RUDE TO GOD

In today’s blog post, I really wanted to talk about how important it is to keep learning about the Faith, since we begin our Fall series of Family Night Dinners and Pathways to Spiritual Growth tonight. I also thought about writing about all the excitement I saw around the various ministries which were on display and recruiting at our Ministry Fair on Sunday. But I just had to address another issue.

Of course, I would normally say doubling the number of people in church is a good thing. And of course a priest is THRILLED to see more people coming to God’s House. The problem was that this past Sunday that doubling happened, but in the middle of the service. Not a few minutes after 10:00, not 5 or 10 minutes after but much closer to a half hour after the service began. And, sadly, it’s pretty typical.

This isn’t the first time I’ve addressed habitual lateness at the Sunday morning Divine Liturgy, but one could only hope it could be the last that I would have to. I’m also not under the misunderstanding that the worst offenders may not be the ones who actually read what I write. I do hope, though, that somehow the awful truth behind what has become normal can penetrate deep into our community and that we may see real change.

Let me say first that I’m not talking about occasional lateness, of which we’re probably all guilty. None of us perfectly plan for unexpected occurrences, and while most of us can work on that, this is not what I’m talking about, as important as this may be. I’m addressing habitual lateness, which is just that–showing up late as the norm rather than the exception. And there are two reasons why habitual lateness is nothing more than abhorrent rudeness, both to God and each other.

 

RUDE TO GOD

Imagine you have a weekly standard get-together with friends. To make the analogy useful, this is not a casual get together for coffee, but an important time of sharing and caring for each other. Imagine that practically each and every week, right when one of the group members is baring their soul to the others, one of the members once again shows up 10, 20, or even 30 minutes late. If this happened week in and week out would this not clearly be seen as nothing more than rudeness? A few minutes late could be understandable, an occasional tardiness could be comprehensible, but can habitual lateness–no matter what we call it–be anything other than disrespect and rude?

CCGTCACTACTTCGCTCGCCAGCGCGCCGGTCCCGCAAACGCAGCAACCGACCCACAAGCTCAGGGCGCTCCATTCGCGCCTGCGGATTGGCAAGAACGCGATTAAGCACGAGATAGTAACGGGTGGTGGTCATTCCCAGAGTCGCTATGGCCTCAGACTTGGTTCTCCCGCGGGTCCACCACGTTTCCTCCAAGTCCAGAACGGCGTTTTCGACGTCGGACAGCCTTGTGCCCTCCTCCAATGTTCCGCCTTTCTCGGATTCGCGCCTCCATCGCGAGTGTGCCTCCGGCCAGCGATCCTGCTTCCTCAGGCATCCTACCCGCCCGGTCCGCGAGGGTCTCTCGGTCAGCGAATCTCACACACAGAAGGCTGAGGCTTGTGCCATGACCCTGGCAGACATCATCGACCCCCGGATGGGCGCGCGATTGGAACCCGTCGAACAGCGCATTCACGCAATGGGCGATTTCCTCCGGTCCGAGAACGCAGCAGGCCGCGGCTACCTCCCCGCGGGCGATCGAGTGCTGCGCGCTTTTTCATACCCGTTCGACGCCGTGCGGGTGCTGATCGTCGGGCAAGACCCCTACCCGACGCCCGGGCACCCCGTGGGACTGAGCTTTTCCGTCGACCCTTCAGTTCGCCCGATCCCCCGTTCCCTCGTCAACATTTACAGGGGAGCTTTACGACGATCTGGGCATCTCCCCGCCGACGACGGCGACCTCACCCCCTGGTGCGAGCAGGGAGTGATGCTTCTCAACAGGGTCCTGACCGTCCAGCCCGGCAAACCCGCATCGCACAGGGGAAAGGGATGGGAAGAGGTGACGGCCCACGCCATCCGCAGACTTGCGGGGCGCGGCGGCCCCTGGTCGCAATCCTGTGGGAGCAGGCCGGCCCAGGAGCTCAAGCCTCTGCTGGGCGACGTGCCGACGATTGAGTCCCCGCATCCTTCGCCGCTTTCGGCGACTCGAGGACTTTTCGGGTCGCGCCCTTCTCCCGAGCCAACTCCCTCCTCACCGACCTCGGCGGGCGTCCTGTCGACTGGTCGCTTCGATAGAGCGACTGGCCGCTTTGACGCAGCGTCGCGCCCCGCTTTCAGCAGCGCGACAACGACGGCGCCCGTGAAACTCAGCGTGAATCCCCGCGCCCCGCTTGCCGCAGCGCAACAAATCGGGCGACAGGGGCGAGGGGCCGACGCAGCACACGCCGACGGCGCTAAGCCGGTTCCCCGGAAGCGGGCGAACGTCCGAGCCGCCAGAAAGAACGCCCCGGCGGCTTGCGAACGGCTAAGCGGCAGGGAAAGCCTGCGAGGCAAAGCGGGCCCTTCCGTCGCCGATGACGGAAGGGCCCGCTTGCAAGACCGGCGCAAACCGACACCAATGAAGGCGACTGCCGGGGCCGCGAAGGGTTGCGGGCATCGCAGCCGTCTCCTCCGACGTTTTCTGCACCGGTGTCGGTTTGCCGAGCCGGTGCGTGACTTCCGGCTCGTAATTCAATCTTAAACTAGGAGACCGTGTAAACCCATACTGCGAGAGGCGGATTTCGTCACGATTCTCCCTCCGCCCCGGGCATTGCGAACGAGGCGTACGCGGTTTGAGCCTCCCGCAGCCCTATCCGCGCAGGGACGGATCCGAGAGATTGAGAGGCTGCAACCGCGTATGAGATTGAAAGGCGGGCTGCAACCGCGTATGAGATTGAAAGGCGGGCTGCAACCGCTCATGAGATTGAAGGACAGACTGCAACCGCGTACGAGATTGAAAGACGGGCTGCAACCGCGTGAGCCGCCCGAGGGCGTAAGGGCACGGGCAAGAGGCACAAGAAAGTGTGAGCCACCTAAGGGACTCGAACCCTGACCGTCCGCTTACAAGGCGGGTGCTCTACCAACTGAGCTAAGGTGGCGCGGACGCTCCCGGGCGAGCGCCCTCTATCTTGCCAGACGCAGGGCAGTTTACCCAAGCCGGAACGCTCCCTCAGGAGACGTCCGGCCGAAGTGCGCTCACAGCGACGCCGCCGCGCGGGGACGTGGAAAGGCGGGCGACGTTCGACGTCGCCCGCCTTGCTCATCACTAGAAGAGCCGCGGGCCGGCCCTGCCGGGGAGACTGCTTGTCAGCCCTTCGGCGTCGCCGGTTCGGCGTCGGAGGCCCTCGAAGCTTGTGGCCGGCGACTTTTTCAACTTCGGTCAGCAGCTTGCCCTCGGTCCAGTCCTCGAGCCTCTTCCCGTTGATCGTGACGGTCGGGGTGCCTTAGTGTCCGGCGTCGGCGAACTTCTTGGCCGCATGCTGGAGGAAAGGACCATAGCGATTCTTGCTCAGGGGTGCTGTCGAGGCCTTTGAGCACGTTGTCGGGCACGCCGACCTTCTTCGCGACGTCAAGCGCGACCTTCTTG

And sadly, this level of disrespect in the church is now considered by some to be the norm. We’ve all heard the jokes about “Orthodox Time ” or “Arab Time” as if these normalize habitual rudeness and make it acceptable, at least when it comes to church. But would a doctor who’s patient always shows up 20 minutes late maintain that patient within their practice? Would a student who always shows up 15 minutes after the beginning of class be allowed to do so without consequence and remain in the class? Would an employee who routinely shows up 20 to 30 minutes late be allowed to keep their job? Would a member of a country club who habitually arrives 15 minutes after their tee time allowed to keep making them? We know the answer to these questions, yet somehow assume the same level of habitual tardiness is acceptable, and that the respect given to doctors and fellow golfers isn’t important enough to give to God.

RUDE TO EACH OTHER

I give credit to our regularly prompt parishioners who rarely complain about the disruption of those who regularly arrive late. But let’s not let their charity for their brothers and sisters mask the truth–habitual lateness to the Liturgy is rude both to God AND to those who have arrived on time.  Just like our late-arrivers, our more prompt brethren have families and homes to deal with, unexpected situations that arise and a myriad of other things they can try to squeeze in before heading off to church. Instead, they make it a priority to be conscious of the time and to be in their place BEFORE the service begins, so as not to insult their God NOR be a distraction to their fellow worshipers. Having done so, they have to endure–as a weekly, regular occurrence–the disruption of people arriving late, often greeting people in the middle of the worship service, and causing a distraction as they find their places, all in the middle of a time that is supposed to be dedicated to the worship of the Creator and united prayer to Him. Let’s be honest and clear:  habitual tardiness is rudeness and disrespect to God, but also to the fellow parishioners who have to endure the distraction that we impose on others when we arrive late.